Graphic courtesy of GreenAppleLane.com
  • Shape. Our subconscious mind responds to shapes and associates attributes with them, so designers factor in shape when designing logos. For example: are you wanting to convey community, unity, a sense of belonging? Then your logo would most likely be circular or oval shaped. If you’re wanting to express stability, strength and professionalism: squares. A sense of power, science, logic? Triangles. Below are a few examples of global brands that have been using shapes to subliminally suggest brand values; it can work for your company as well.

Pepsi communicates community and unity; Microsoft expresses stability and strength; Google Drive projects technology prowess and logic.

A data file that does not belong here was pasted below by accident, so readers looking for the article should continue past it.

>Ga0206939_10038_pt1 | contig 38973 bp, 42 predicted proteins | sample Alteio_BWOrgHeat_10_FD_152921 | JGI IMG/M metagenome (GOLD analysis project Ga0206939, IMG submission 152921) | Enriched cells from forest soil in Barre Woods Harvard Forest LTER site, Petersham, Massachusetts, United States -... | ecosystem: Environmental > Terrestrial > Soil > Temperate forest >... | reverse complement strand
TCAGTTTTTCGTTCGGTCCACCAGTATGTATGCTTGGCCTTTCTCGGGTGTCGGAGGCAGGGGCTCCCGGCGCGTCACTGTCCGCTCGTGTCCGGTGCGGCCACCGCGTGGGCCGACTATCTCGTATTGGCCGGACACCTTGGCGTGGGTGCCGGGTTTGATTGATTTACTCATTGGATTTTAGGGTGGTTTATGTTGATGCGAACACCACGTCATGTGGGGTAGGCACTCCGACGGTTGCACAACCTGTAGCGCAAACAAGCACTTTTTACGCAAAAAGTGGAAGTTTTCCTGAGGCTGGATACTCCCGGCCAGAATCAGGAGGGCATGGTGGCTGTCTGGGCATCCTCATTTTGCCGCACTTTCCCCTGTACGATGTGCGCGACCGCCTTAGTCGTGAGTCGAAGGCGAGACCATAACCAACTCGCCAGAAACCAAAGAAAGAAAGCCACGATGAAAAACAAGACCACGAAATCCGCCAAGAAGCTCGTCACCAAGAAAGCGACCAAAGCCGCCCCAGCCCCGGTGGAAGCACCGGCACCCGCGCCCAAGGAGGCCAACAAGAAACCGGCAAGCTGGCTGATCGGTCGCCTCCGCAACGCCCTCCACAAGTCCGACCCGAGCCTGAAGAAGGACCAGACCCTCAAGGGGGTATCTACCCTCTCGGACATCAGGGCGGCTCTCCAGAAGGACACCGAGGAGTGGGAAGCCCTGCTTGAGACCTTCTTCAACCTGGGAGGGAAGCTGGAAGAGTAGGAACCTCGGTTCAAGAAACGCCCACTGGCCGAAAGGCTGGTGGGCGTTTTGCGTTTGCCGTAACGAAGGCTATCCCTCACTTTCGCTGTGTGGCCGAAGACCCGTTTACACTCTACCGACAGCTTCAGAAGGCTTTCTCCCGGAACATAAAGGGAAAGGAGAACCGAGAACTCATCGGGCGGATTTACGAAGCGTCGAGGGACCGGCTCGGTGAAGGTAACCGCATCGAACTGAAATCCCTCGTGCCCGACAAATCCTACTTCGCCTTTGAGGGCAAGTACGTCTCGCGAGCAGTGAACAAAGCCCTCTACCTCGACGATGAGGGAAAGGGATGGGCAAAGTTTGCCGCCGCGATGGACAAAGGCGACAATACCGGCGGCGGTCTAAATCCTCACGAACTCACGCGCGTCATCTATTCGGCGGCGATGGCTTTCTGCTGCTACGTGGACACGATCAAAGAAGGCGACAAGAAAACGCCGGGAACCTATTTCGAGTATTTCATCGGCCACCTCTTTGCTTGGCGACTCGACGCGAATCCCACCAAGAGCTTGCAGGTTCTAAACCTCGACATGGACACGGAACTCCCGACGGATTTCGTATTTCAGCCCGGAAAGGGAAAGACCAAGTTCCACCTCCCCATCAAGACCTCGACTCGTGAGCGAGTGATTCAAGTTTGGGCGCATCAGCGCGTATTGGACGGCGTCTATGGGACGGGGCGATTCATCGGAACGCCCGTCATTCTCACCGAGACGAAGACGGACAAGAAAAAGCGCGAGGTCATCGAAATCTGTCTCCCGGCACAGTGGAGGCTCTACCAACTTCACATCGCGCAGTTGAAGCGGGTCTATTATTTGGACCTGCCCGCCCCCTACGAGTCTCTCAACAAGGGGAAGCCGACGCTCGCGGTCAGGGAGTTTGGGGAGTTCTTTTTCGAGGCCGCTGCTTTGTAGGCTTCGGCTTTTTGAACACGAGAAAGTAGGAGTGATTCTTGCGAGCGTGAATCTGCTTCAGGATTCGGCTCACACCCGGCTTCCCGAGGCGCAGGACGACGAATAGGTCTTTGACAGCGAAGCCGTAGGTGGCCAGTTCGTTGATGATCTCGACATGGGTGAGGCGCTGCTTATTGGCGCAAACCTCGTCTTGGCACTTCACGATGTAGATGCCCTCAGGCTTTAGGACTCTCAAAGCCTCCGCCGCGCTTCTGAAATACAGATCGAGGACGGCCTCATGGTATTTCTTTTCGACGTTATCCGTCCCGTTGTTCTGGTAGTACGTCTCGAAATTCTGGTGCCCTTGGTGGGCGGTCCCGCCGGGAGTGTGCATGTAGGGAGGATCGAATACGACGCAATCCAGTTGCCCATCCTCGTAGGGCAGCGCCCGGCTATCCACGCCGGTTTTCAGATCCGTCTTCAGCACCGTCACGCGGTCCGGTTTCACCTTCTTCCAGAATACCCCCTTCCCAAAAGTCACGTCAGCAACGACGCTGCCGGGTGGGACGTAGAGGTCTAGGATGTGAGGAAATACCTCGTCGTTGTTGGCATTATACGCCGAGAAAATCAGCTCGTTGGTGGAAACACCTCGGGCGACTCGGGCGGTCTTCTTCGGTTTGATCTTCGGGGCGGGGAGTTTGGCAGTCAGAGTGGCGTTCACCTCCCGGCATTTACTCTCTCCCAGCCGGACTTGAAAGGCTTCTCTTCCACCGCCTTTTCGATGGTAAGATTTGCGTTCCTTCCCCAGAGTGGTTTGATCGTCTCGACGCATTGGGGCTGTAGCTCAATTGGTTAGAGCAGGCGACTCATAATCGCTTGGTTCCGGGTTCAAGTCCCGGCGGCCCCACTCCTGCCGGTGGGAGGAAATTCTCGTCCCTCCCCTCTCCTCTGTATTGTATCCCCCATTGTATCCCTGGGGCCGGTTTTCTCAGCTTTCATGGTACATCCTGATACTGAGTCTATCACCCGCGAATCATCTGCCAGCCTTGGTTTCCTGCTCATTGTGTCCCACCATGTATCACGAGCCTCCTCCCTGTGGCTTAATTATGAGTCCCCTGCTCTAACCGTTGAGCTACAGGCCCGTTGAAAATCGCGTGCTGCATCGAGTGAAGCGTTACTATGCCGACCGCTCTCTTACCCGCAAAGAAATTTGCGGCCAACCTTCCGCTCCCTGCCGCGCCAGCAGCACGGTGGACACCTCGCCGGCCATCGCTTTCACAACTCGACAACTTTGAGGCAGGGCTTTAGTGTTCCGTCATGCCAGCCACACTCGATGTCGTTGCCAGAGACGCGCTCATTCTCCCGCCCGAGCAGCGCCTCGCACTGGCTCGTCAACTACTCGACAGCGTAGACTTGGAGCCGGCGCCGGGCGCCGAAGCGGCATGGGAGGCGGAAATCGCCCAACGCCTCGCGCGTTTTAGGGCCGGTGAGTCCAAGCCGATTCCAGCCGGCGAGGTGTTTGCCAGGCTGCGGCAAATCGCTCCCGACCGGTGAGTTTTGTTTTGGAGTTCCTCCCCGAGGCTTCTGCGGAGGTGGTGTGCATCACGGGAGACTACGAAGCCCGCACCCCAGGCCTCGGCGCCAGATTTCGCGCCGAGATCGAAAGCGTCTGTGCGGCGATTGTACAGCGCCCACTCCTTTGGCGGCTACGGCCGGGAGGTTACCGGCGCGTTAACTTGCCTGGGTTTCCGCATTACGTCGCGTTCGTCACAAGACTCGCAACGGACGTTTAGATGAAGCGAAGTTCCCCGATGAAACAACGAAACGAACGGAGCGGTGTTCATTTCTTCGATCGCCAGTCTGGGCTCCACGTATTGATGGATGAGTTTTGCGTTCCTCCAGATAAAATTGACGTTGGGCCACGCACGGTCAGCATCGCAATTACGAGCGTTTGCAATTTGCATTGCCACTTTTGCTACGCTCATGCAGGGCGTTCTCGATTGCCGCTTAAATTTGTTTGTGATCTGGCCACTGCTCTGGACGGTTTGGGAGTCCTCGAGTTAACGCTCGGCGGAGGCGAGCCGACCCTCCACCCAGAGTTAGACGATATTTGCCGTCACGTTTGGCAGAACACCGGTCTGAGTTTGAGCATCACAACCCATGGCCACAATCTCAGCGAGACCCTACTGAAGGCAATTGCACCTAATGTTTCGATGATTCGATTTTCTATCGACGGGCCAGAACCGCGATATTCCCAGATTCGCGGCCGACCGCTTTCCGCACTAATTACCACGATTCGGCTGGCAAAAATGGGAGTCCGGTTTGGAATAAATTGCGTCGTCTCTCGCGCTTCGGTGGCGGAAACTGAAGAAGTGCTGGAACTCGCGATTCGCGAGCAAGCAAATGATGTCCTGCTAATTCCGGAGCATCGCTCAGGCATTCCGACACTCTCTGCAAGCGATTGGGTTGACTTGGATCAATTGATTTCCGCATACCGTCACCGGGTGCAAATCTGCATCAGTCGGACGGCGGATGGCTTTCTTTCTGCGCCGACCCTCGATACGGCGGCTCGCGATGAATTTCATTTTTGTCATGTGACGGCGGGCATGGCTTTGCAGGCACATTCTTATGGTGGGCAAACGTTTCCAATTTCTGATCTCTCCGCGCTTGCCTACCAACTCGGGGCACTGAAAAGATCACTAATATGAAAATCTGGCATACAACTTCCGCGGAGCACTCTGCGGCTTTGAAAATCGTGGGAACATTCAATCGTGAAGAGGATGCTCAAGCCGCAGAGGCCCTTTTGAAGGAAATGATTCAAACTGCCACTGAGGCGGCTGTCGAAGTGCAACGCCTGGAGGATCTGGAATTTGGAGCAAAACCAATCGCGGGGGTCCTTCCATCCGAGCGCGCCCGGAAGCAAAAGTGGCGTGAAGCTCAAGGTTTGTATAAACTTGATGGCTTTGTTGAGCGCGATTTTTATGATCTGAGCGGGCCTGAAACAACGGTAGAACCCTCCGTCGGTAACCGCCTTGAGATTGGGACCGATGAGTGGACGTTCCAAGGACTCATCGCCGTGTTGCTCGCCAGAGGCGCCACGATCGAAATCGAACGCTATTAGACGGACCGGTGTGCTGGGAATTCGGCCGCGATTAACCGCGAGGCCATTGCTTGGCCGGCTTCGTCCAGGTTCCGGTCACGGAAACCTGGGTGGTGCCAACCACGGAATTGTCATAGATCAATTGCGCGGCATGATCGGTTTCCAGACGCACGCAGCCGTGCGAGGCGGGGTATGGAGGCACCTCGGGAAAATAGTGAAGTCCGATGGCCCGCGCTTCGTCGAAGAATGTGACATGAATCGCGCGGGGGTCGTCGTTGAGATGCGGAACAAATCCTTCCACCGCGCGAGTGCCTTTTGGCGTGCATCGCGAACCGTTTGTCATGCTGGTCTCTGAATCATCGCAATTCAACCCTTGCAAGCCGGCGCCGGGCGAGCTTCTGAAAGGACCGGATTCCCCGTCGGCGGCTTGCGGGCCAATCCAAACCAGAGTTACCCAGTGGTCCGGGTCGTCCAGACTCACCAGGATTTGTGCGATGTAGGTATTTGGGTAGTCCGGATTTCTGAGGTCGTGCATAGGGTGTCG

• Font. It’s not just words on a page. Typefaces have distinct personalities – did you know? The latest research suggests that typefaces convey their own meanings and elicit specific emotional responses independent based on the forms of the letters and words on the page or screen. Serif types are focused and calming; rounder types elicit happiness; sharper types, anger. If you want to convey tradition and respect, a classic serif font like Times New Roman is right for you. Are you innovative? Then consider a cleaner and modern font, a non-serif like Futura or Helvetica.  Is your brand creative or elegant? A cursive font could help deliver that message. Or perhaps your brand is playful and creative – then you might want to lean in to a display style, like Valencia or Cooper.

The brand on the left is conveying modernity, confidence, unfussiness.